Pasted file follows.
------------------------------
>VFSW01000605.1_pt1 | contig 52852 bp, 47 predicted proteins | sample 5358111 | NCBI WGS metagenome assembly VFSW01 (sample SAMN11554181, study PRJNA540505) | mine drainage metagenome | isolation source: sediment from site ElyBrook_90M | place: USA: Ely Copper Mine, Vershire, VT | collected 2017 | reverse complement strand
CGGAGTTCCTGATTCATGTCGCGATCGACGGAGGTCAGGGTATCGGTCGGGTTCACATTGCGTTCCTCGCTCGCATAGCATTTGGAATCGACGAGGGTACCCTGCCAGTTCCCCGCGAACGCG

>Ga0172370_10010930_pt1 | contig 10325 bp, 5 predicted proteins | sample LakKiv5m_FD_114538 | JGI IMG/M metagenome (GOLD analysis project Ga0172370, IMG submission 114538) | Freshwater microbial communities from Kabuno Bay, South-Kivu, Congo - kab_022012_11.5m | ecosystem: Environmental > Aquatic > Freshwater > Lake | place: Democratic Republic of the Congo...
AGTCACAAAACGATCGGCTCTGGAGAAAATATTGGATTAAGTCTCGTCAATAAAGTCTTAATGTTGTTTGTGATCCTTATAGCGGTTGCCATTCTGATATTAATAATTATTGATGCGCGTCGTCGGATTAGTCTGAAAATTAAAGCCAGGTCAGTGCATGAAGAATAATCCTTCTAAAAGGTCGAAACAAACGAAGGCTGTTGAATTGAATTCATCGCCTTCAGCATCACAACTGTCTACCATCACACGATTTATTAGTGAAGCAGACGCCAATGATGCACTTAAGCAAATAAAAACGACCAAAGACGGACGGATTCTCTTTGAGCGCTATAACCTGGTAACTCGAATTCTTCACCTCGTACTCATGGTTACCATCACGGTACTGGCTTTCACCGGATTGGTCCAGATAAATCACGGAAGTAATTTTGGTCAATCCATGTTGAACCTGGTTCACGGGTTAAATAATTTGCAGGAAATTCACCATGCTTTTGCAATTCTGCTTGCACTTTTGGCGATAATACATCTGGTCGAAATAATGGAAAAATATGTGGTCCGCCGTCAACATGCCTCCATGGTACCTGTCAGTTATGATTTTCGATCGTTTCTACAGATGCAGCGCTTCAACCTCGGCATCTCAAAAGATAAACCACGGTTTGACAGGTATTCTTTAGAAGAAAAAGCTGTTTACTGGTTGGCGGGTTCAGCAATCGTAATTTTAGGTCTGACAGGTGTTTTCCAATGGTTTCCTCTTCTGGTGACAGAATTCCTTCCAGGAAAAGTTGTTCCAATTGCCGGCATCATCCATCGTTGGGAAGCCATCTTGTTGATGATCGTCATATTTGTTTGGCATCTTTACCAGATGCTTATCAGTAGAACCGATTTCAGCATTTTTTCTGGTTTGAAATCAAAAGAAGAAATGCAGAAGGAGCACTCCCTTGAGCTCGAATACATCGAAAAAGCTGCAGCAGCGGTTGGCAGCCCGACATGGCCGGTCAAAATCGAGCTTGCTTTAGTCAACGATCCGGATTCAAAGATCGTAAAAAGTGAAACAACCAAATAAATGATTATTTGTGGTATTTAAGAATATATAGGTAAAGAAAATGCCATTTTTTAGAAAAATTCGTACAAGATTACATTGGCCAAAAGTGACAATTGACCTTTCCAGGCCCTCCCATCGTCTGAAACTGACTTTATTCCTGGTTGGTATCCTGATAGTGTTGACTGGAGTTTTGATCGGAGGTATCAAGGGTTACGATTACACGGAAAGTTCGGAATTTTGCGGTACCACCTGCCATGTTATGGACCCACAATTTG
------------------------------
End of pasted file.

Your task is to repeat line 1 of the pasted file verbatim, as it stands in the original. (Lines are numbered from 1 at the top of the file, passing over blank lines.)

>VFSW01000605.1_pt1 | contig 52852 bp, 47 predicted proteins | sample 5358111 | NCBI WGS metagenome assembly VFSW01 (sample SAMN11554181, study PRJNA540505) | mine drainage metagenome | isolation source: sediment from site ElyBrook_90M | place: USA: Ely Copper Mine, Vershire, VT | collected 2017 | reverse complement strand